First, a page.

Originally conceived in southern California as a thing for surfers to do when the tide went out, skateboarding became an incubator for street style in its own right by the 1970s. Its mainstream popularity peaked in the 1990s, thanks to films like Thrashin' (1986); in 2002, its decadence was reflected in teen-pop singer Avril Lavigne's hit "Sk8r Boi." Soon afterward, the documentaries Dogtown and Z-Boys and Lords of Dogtown packaged skating's underground origins for a mainstream audience.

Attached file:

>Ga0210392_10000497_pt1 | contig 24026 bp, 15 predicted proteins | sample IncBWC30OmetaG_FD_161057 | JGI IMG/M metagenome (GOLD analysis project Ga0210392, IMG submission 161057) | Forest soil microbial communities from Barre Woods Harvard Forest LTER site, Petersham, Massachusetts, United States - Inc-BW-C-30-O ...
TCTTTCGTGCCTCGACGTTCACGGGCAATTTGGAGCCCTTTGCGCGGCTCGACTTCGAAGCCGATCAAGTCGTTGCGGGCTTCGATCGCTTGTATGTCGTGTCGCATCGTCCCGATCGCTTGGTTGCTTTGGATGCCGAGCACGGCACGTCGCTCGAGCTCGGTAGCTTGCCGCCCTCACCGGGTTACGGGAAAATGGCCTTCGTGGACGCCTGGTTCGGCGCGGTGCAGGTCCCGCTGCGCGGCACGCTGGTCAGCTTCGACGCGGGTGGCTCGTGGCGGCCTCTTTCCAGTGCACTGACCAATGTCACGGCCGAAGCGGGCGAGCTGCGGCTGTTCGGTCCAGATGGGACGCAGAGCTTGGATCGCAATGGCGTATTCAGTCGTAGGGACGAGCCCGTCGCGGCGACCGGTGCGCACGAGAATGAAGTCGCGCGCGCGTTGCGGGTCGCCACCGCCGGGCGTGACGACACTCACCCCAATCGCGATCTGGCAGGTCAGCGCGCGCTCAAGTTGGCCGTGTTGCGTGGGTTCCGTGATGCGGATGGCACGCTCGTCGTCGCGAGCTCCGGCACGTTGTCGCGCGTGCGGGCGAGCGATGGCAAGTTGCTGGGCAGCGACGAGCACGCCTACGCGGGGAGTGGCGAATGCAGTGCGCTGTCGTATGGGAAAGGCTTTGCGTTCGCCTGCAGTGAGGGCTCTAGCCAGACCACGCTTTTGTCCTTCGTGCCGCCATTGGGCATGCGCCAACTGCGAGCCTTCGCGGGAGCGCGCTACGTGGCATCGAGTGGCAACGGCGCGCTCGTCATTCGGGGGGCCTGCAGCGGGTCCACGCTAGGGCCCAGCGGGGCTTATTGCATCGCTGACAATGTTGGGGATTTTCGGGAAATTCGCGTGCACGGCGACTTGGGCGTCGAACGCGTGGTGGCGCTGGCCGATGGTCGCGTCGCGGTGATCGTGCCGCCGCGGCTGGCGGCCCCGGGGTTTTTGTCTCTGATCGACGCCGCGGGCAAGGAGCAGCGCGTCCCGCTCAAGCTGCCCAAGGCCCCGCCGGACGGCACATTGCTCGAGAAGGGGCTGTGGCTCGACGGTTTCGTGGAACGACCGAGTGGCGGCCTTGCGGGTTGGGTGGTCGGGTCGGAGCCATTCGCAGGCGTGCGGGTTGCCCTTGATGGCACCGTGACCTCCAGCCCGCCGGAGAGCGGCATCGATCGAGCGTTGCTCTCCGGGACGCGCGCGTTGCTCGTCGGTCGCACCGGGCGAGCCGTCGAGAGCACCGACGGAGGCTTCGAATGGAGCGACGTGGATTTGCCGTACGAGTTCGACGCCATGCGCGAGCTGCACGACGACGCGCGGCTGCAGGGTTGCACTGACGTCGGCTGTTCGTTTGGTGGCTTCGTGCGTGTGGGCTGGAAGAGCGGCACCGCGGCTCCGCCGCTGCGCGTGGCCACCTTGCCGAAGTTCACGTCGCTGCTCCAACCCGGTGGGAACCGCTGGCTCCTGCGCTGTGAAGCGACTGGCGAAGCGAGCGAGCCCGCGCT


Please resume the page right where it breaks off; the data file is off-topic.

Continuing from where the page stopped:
A skate deck is a conveniently sized piece of street culture that elite culture can feel good about wanting to embrace. It's vital, with kinetic potential rising up from street level — a platform for personal style so free and unselfconscious it speaks to viewers across the class spectrum. Today skate decks come up regularly on fine art auction sites. The nonprofit Skateroom works to bridge the worlds of skateboarding and fine art by holding auctions and commissioning limited edition decks from contemporary artists. Skateboarding brings the elite and the grassroots into conversation, even now — maybe that's why political artists Ai Weiwei and Shepard Fairey made protest skateboards to mark the first 100 days of the Trump administration, with sales proceeds going to selected NGOs.